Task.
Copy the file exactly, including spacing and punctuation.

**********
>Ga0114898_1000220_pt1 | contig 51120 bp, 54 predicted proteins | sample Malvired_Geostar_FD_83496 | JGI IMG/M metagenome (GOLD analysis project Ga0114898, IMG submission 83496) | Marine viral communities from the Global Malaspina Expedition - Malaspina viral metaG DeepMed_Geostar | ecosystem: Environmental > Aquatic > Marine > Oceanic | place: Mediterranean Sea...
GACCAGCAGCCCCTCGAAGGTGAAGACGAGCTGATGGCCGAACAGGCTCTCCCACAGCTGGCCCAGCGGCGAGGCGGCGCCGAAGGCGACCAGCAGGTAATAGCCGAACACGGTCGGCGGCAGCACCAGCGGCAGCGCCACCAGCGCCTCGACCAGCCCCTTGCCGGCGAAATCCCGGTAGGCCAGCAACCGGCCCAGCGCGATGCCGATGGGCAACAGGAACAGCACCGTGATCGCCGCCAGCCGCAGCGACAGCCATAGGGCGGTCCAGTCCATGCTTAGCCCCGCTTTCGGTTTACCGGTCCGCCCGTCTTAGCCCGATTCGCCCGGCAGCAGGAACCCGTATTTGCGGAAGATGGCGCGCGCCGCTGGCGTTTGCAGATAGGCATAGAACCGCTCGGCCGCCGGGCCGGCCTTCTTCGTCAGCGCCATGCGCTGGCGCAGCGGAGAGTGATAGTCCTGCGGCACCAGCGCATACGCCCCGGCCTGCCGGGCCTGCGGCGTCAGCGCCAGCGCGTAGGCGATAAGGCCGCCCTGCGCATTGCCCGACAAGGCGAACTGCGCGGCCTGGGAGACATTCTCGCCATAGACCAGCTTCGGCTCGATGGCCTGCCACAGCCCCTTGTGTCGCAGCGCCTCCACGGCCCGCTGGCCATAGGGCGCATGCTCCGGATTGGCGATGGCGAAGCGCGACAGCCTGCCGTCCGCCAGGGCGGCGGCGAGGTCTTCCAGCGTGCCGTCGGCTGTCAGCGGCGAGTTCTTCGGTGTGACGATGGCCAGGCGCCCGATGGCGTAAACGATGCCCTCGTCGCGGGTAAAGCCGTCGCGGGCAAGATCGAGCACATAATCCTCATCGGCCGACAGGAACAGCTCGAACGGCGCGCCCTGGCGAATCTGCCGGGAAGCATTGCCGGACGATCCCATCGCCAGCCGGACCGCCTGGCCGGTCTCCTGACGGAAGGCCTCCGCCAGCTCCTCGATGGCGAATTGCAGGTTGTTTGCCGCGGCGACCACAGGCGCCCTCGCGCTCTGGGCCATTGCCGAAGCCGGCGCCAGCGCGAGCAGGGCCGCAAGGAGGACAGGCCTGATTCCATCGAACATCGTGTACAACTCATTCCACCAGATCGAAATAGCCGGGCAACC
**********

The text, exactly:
>Ga0114898_1000220_pt1 | contig 51120 bp, 54 predicted proteins | sample Malvired_Geostar_FD_83496 | JGI IMG/M metagenome (GOLD analysis project Ga0114898, IMG submission 83496) | Marine viral communities from the Global Malaspina Expedition - Malaspina viral metaG DeepMed_Geostar | ecosystem: Environmental > Aquatic > Marine > Oceanic | place: Mediterranean Sea...
GACCAGCAGCCCCTCGAAGGTGAAGACGAGCTGATGGCCGAACAGGCTCTCCCACAGCTGGCCCAGCGGCGAGGCGGCGCCGAAGGCGACCAGCAGGTAATAGCCGAACACGGTCGGCGGCAGCACCAGCGGCAGCGCCACCAGCGCCTCGACCAGCCCCTTGCCGGCGAAATCCCGGTAGGCCAGCAACCGGCCCAGCGCGATGCCGATGGGCAACAGGAACAGCACCGTGATCGCCGCCAGCCGCAGCGACAGCCATAGGGCGGTCCAGTCCATGCTTAGCCCCGCTTTCGGTTTACCGGTCCGCCCGTCTTAGCCCGATTCGCCCGGCAGCAGGAACCCGTATTTGCGGAAGATGGCGCGCGCCGCTGGCGTTTGCAGATAGGCATAGAACCGCTCGGCCGCCGGGCCGGCCTTCTTCGTCAGCGCCATGCGCTGGCGCAGCGGAGAGTGATAGTCCTGCGGCACCAGCGCATACGCCCCGGCCTGCCGGGCCTGCGGCGTCAGCGCCAGCGCGTAGGCGATAAGGCCGCCCTGCGCATTGCCCGACAAGGCGAACTGCGCGGCCTGGGAGACATTCTCGCCATAGACCAGCTTCGGCTCGATGGCCTGCCACAGCCCCTTGTGTCGCAGCGCCTCCACGGCCCGCTGGCCATAGGGCGCATGCTCCGGATTGGCGATGGCGAAGCGCGACAGCCTGCCGTCCGCCAGGGCGGCGGCGAGGTCTTCCAGCGTGCCGTCGGCTGTCAGCGGCGAGTTCTTCGGTGTGACGATGGCCAGGCGCCCGATGGCGTAAACGATGCCCTCGTCGCGGGTAAAGCCGTCGCGGGCAAGATCGAGCACATAATCCTCATCGGCCGACAGGAACAGCTCGAACGGCGCGCCCTGGCGAATCTGCCGGGAAGCATTGCCGGACGATCCCATCGCCAGCCGGACCGCCTGGCCGGTCTCCTGACGGAAGGCCTCCGCCAGCTCCTCGATGGCGAATTGCAGGTTGTTTGCCGCGGCGACCACAGGCGCCCTCGCGCTCTGGGCCATTGCCGAAGCCGGCGCCAGCGCGAGCAGGGCCGCAAGGAGGACAGGCCTGATTCCATCGAACATCGTGTACAACTCATTCCACCAGATCGAAATAGCCGGGCAACC